Great Masters Offer Rare Views at the Carlos Museum

Antichità, Teatro, Magnificenza: Renaissance and Baroque Images of Rome

By Sarah McFee and Margaret Shufeldt

Story Photo

The city of Rome is the focus of an exhibition at the Carlos Museum showcasing more than 130 works of art and offering visitors in Atlanta an opportunity to travel to one of the most fascinating cultural capitals of the world.

Rome is explored through three major themes— Antichità, Teatro, and Magnificenza—in maps, views, and books from the sixteenth, seventeenth, and eighteenth centuries.

Antichità includes the Anteiquaeurbis imago, Pirro Ligorio's 1561 map in twelve plates reconstructing the ancient city. This spectacular work is the focal point of a gallery devoted to images recording the antiquarian interests of the Italian Renaissance—a time when humanist scholars sought to reconstruct Rome a sit was in antiquity by studying coins, inscriptions, fragments, and the city's ruins.

The Teatro of the seventeenth century is anchored by an impression of Giovanni Battista Falda's 1676 Nuova Pianta. This and other works record the efforts of the seventeenth-century popes to refocus attention on the modern city through urban interventions known as "theaters" or "teatri." Piazzas were broadened and opened up to become stages where the life of the city took place and the power of the church could be asserted, the most striking example of which is St. Peter's Square. Falda's many etchings show the theaters of the Baroque city.

The Magnificenza of the eighteenth century features Giovanni Battista Nolli's Pianta Grande and Giuseppe Vasi's Prospetto dell'alma città di Roma. Also included are numerous views by Giovanni Battista Piranesifrom the museum's collection and a copy of Jean Barbault's Les plus beaux monuments de Rome ancienne, among other items from Emory's rare book collections. Nolli's map is an example of the rational, scientific thinking of the Enlightenment. Vasi follows in Falda's footsteps, making an encyclopedic collection of views of contemporary Rome, while Piranesi takes anarchaeological interest in the city and creates strikingly dramatic, imaginative views of the ancient monuments.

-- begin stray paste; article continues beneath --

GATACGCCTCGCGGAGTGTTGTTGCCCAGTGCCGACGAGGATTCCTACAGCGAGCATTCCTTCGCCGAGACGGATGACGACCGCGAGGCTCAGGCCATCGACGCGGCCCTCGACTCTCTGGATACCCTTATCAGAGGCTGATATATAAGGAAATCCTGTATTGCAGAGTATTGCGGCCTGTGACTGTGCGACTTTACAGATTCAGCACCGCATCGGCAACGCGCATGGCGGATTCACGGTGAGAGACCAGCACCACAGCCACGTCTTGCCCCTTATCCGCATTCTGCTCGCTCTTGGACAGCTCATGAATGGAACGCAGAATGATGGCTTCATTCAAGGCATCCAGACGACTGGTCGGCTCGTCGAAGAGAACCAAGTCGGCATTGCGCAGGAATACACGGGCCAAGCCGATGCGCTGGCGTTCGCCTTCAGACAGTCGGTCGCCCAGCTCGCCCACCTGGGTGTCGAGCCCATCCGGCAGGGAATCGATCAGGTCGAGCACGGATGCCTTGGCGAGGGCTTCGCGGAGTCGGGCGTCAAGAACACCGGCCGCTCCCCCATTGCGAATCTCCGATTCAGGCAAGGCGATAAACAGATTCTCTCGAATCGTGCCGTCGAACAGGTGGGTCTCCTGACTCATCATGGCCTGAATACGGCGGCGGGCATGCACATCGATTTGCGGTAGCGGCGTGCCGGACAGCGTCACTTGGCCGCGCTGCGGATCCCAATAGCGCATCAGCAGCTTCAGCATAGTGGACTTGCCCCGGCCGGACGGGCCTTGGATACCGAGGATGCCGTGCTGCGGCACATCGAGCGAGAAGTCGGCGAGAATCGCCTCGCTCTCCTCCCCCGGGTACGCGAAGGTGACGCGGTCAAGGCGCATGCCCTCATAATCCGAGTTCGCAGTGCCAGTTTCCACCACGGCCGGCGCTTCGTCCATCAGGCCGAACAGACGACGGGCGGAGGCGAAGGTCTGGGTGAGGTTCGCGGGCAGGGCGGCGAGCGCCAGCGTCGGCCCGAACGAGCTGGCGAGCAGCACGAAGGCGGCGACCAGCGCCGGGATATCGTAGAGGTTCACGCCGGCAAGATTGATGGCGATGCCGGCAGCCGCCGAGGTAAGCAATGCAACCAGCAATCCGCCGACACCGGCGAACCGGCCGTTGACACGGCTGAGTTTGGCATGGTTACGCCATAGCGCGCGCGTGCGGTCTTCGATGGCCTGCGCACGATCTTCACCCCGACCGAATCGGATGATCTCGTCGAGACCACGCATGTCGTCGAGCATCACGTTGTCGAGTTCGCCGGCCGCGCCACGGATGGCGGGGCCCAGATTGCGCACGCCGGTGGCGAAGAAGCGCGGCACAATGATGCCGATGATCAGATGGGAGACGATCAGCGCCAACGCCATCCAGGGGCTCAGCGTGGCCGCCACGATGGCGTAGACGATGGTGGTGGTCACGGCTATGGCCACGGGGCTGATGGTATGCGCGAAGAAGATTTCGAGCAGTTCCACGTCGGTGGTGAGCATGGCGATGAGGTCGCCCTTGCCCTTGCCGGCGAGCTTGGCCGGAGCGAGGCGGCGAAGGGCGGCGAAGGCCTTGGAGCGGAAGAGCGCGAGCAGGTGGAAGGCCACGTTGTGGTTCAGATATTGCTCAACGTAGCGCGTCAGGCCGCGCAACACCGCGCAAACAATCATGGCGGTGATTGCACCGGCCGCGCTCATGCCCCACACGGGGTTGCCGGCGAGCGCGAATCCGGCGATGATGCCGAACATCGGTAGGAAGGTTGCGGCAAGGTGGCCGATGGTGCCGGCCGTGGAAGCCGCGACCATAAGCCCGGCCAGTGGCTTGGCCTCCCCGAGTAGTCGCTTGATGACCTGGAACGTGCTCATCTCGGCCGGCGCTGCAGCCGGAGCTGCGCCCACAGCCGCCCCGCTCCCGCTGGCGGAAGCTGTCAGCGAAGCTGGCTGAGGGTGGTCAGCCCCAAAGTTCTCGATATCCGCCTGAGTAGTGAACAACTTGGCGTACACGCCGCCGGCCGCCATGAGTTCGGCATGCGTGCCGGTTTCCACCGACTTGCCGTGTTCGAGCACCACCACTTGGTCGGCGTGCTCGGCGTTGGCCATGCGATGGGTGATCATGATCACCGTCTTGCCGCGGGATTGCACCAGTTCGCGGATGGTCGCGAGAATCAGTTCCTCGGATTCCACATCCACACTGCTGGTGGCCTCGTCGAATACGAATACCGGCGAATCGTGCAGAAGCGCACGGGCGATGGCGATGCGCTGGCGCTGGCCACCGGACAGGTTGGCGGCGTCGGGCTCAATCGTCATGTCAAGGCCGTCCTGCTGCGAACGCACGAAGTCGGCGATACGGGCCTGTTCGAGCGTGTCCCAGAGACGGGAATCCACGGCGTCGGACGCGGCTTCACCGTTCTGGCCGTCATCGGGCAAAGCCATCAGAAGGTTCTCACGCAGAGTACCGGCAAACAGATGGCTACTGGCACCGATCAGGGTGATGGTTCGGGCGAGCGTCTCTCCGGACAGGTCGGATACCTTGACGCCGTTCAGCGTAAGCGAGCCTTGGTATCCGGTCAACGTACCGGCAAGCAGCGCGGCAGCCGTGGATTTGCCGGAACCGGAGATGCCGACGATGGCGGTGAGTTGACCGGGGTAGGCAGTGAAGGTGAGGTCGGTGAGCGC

A Virtual Experience of Rome

Sarah McPhee, Winship Distinguished Research Professor of Art History at Emory and co-curator of the exhibition, worked with Jordan Williams and Erik Lewittof plexus r + d to develop Virtual Rome, a three-dimensional, virtual experience. Grounded in the celebrated bird's-eye-view map of Giovanni BattistaFalda, published in 1676, Virtual Rome subsumes the fine detail of hundreds of etched views of the city made by the young artist.

Falda's two-dimensional map—part of an extraordinary collection made available to the Carlos Museum by Vincent J. Buonanno—was transformed into a virtual, walkable Rome using the gaming platform known as nVis360. A team of scholars, architects, and modelers documented Falda's Rome in maps and views, checking Falda's data against Rome today, the surveyed map of 1748 by Giambattista Nolli, and the seventeenth-century ichnographic and surveyed maps that survive in the Roman archives.

The exhibition is on view through November 17.

Margaret Shufeldt, former curator of the museum's Works on Paper collection, and Sarah McPhee, Emory's Winship Distinguished Research Professor of Art History, are co-curators of the exhibition.

Email the editor